Unless you’ve been living under a rock for most of your life, I’m sure you are familiar with the name Rocky Balboa. Played by Hollywood action legend Sylvester Stallone, Rocky was the title character of six boxing drama films that chronicled his rise from an unknown battler to the heavyweight champion of the world. In each successive film, Rocky was confronted with various life crises, ever-stronger opponents, and his own aging body. Throughout the series, Rocky came to define the perennial underdog, continually drawing strength from the struggles he faced to overcome the odds and succeed. Rocky teaches us to never quit. Being down doesn’t necessarily mean you are out. You make your own destiny. One of the best series to binge watch.
5. The Shawshank Redemption
The Shawshank Redemption is based on a short story written by Steven King and directed by Frank Darabont. The movie portrays the bond being shared between two men during the years of their imprisonment who share emotions and find solace in each other, ultimately paving their way to salvation. The movie also shows how to maintain one’s self significance in the most disintegrated and hopeless place. It leaves us with “PERSISTENCE AND PERSEVERANCE ARE KEY TO SUCCESS”. Keep your mind occupied when you are going thru difficult times. I agree the beginning of the movie may be a little depressing. But trust me. Sit through and you are up for a wonderful thriller.
6. 12 Angry Men
With a small cast of 20+ people, shot in a single room, black and white, still 12 Angry Men never stops to amaze me even today. 12 Angry Men chronicles the murder trial of an 18-year old boy from a slum, charged with stabbing his father to death. It is about a jury of 12 different individuals from distinct backgrounds; given the task of deciding unanimous whether the boy is guilty or not. Considered one of the best movies, it teaches us the skills of influencing, handling a team, understanding group dynamics, Negotiation, Risk taking, Sticking to your gut, Importance of Communication. Its nothing short of a quick MBA course.
7. Forrest Gump
Forrest Gump had a below average IQ of 75, yet he he still managed to teach Elvis how to dance, receive a football scholarship from the University of Alabama, be named to the All-American team, meet John F. Kennedy and Lyndon B. Johnson, receive the medal of honor for his heroism in Vietnam, play in ping pong diplomacy against Chinese teams, have an interview on the Dick Cavett show with John Lennon, meet President Nixon and expose the Watergate Scandal, create the extremely successful Bubba Gump Shrimp Company, invest in Apple computers thereby becoming a millionaire, run across the U.S. just because he felt like it, and in the end became an awesome father. He teaches us to be authentic, Don’t let others to turn you down, channel the pain into something productive, don’t be afraid of being honest, Dedication will take you places, so do what you love.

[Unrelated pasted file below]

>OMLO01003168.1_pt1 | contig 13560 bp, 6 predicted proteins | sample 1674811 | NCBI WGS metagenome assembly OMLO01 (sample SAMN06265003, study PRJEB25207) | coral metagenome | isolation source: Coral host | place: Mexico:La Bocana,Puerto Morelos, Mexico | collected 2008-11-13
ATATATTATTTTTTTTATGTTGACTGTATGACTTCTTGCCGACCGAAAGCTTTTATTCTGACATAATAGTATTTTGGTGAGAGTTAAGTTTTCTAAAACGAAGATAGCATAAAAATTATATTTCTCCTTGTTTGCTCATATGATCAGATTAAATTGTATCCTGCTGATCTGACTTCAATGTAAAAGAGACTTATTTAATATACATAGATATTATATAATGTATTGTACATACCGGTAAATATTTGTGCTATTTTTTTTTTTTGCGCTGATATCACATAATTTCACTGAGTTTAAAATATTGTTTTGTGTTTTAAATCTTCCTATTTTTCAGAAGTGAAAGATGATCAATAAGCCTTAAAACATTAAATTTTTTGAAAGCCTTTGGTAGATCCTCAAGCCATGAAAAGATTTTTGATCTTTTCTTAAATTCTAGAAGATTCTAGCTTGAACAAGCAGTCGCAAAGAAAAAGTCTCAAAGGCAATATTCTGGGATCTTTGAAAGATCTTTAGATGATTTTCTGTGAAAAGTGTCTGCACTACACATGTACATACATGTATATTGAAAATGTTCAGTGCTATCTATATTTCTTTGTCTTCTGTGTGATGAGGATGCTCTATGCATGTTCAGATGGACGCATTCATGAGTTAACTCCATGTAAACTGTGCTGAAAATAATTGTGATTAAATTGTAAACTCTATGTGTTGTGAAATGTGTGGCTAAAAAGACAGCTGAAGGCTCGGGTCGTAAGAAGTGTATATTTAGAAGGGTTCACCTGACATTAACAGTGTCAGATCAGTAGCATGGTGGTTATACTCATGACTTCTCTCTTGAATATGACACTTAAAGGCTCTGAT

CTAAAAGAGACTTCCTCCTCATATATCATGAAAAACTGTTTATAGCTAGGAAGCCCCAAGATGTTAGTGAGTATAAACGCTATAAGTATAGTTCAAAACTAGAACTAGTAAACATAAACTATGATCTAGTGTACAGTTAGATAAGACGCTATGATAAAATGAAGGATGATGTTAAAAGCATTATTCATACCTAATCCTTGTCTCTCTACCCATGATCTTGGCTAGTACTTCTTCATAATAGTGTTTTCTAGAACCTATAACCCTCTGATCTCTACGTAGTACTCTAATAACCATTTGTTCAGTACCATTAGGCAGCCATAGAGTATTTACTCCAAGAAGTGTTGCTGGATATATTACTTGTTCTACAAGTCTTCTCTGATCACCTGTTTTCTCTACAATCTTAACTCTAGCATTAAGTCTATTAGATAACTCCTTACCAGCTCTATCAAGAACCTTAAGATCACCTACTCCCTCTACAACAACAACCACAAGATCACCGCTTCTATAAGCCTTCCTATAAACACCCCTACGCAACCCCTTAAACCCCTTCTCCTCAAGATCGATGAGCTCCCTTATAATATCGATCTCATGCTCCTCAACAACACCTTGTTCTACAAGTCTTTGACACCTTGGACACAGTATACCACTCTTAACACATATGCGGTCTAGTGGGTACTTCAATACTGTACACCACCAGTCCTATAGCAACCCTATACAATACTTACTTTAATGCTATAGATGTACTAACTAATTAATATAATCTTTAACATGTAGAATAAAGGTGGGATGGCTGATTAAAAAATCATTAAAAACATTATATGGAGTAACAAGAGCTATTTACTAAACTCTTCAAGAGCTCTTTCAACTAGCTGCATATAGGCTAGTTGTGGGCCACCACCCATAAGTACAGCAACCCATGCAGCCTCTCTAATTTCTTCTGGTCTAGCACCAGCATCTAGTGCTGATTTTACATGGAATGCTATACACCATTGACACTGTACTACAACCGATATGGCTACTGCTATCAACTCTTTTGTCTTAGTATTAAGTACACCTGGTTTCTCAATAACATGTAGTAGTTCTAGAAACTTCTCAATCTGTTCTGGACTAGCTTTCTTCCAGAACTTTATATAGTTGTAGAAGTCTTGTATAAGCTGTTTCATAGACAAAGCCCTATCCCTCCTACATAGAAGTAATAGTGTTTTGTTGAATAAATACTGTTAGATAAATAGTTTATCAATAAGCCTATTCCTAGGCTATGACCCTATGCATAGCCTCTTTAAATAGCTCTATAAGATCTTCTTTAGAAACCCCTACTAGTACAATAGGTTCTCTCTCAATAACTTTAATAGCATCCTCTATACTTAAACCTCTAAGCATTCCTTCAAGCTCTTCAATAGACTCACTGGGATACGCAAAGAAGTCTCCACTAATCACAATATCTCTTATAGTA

8. Cast Away
Cast Away is a dramatic story of an ordinary man facing an extraordinary situation. Tom Hanks, playing as a FedEx delivery supervisor, whose plane unfortunately crashes into the ocean. He is in an isolated island as the sole survivor of the terrible crash. There he lives a solitary life full of uncertainties and depression. He tries to cope with new environment with his wit and feeble camping skills. As a survivor, Tom Hanks attempts every strategy possible to live on the island. The thought of reuniting with his family becomes his reason to live. The movie celebrates the rediscovery of life’s simple joys as it features Tom Hanks’ struggle with the natural environment. It also signifies the importance of hope and persistence. (Additional Watching; The Terminal, movie with a similar theme)
9. Catch Me if You Can
Frank Abagnale, Jr. (Leonardo DiCaprio) worked as a doctor, a lawyer, and as a co-pilot for a major airline — all before his 18th birthday. A master of deception, he was also a brilliant forger, whose skill gave him his first real claim to fame: At the age of 17, Frank Abagnale, Jr. became the most successful bank robber in the history of the U.S. FBI Agent Carl Hanratty (Tom Hanks) makes it his prime mission to capture Frank and bring him to justice, but Frank is always one step ahead of him. No matter if you associate yourself with Frank for his resourcefulness or with Carl for his persistence, they both teach you so many life lessons. Confidence is the key to success, experience is never a match for your skills, don’t fear the unknown, Never give up!!